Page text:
Really poorly. The Astros enjoyed a nice run in the early-to-mid 2000s, but it’s going to be a while before they get the taste of .500 baseball again in Houston. This season brings 90 losses for the first time since 2000 and a close-shave fifth place finish over the sixth-place Pirates at the bottom of the National League Central.

Braves sign former football player Sanders Commings

GLENDALE, AZ - AUGUST 15:  Cornerback Sanders Commings #26 of the Kansas City Chiefs on the sidelines during the pre-season NFL game against the Arizona Cardinals at the University of Phoenix Stadium on August 15, 2015 in Glendale, Arizona.  (Photo by Christian Petersen/Getty Images)
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The Braves have signed former football player and current outfielder Sanders Commings, an Augusta, Georgia native, to a minor league contract, Ken Rosenthal of FOX Sports reports.

Commings, 26, was a defensive back who played for the University of Georgia before being selected by the Chiefs in the fifth round of the 2013 draft. He appeared in two games in the 2013 season.

Commings also played baseball for Westside High School and was selected by the Diamondbacks in the 37th round of the 2008 draft. He chose to attend the University of Georgia instead. When football didn’t pan out, Commings started training with Jerry Hairston, Jr. Hairston said he was “blown away” when he saw Commings hit for the first time.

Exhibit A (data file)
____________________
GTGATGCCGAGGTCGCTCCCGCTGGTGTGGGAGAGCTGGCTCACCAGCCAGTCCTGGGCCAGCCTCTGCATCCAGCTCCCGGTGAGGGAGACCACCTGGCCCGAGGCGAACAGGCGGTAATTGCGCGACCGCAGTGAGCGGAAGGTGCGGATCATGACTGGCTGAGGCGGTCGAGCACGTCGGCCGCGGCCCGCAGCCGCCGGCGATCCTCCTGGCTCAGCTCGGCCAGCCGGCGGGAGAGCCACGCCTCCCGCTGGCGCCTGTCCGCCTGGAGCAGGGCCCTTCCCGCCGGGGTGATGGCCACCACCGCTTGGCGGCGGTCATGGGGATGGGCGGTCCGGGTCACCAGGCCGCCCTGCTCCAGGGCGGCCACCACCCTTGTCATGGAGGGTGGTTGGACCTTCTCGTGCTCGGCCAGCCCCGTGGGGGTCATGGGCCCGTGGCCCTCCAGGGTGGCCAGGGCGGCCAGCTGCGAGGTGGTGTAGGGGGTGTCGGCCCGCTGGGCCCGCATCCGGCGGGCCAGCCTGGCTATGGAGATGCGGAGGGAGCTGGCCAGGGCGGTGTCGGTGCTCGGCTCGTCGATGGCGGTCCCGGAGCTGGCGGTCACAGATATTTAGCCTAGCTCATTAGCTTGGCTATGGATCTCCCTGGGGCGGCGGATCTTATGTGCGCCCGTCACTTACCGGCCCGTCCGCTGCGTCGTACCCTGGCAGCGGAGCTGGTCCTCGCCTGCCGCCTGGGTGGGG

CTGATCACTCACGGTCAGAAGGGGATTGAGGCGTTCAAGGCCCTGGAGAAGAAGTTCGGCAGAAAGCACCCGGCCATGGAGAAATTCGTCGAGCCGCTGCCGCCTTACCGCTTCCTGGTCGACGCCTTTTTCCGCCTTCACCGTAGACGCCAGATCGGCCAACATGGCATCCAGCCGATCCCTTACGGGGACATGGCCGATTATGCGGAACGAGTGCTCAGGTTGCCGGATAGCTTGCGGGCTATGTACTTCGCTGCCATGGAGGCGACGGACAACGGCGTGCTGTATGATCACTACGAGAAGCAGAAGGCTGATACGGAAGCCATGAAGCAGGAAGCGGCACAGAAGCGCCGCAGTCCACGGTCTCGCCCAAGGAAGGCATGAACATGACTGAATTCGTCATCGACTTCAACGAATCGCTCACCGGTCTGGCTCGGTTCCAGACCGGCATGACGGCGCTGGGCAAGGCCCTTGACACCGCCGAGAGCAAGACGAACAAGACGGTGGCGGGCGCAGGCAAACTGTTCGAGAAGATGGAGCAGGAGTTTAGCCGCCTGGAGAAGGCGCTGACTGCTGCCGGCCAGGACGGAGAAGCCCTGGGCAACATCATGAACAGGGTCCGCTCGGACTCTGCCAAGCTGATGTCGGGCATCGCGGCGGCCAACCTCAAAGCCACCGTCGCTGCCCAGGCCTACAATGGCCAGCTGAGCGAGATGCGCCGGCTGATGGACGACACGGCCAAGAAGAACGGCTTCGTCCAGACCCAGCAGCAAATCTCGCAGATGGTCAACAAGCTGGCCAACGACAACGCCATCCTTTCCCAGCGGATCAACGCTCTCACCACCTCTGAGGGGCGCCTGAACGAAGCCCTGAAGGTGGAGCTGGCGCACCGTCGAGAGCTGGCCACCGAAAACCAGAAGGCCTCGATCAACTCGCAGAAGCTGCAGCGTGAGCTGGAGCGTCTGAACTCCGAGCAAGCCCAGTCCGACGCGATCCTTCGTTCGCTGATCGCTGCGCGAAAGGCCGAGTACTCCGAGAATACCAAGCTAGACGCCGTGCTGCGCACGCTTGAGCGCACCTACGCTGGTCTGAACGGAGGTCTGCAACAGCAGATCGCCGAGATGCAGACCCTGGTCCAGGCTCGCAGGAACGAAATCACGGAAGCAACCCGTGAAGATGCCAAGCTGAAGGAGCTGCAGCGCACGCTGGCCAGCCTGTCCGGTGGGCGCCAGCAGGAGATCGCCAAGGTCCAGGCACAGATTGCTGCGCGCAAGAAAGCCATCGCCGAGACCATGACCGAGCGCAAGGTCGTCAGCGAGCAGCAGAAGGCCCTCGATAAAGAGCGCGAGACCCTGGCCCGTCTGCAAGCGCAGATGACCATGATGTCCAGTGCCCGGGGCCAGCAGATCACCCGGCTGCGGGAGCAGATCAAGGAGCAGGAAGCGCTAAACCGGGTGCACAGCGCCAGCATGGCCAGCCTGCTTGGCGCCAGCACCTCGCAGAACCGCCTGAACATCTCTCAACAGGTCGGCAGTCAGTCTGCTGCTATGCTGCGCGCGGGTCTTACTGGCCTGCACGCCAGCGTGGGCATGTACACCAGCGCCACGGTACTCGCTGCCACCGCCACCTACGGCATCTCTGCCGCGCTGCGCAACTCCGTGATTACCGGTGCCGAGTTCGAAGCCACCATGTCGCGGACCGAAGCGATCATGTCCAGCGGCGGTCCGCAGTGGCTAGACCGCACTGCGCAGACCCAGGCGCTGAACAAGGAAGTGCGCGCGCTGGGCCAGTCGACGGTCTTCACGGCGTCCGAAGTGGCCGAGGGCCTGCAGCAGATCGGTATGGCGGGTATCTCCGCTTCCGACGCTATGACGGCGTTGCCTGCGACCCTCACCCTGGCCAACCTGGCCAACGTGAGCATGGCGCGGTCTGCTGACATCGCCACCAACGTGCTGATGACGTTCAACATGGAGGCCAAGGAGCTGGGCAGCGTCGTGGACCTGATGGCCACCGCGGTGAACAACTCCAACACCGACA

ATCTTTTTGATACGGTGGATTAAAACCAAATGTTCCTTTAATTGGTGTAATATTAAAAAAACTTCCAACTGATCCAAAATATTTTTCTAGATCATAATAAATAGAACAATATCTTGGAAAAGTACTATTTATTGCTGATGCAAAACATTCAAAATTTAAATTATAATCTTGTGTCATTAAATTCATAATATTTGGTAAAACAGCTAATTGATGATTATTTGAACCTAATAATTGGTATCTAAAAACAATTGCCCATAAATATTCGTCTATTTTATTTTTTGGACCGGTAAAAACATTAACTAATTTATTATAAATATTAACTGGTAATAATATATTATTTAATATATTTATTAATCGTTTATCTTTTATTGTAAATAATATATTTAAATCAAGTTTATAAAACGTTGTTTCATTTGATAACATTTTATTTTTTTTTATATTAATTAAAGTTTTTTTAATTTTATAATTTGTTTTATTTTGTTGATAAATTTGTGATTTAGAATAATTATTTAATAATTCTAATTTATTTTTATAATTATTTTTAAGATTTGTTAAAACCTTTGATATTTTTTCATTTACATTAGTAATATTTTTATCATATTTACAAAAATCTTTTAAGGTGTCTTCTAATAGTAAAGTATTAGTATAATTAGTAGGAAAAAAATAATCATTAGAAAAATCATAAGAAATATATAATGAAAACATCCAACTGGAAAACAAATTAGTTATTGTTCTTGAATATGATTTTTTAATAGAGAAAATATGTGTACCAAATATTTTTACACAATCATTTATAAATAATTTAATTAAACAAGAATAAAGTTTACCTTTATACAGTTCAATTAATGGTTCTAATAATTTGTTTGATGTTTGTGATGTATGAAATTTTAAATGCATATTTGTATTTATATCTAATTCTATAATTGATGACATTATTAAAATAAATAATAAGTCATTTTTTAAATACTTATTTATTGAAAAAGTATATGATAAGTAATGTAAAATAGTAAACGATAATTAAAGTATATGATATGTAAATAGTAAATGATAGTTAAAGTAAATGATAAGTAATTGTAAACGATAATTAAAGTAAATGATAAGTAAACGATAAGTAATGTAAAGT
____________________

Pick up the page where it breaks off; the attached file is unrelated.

Obviously, Commings’ path to success as a professional baseball player will be long, but it’s a no-risk flier for the Braves. The club has past experience with football players, including Deion Sanders and Brian Jordan.

The next task for the Braves will be to acquire Ryan Goins from the Blue Jays. That way, players will look at the lineup card each day to see if it’s Commings or Goins.

Justin Verlander: “I’d like to see the AL and NL have the same rules… I vote NL rules.”

SEATTLE, WA - AUGUST 10:  Starting pitcher Justin Verlander #35 of the Detroit Tigers pitches against the Seattle Mariners in the first inning at Safeco Field on August 10, 2016 in Seattle, Washington.  (Photo by Otto Greule Jr/Getty Images)
Otto Greule Jr/Getty Images
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On Thursday afternoon, Rays pitcher Chris Archer asked his Twitter followers, “Lots swirling around what needs to be changed about the game of baseball. What do y’all want to see changed, if anything, & why?”

Tigers ace Justin Verlander responded:

To that, Archer said:

For what it’s worth, Verlander hasn’t been much of a hitter. In 47 career plate appearances, he has three singles and no extra-base hits. And if the AL did get rid of the DH rule, the Tigers would have nowhere to put Victor Martinez. Verlander, though, would have an easier time pitching to opposing pitchers rather than their DH’s.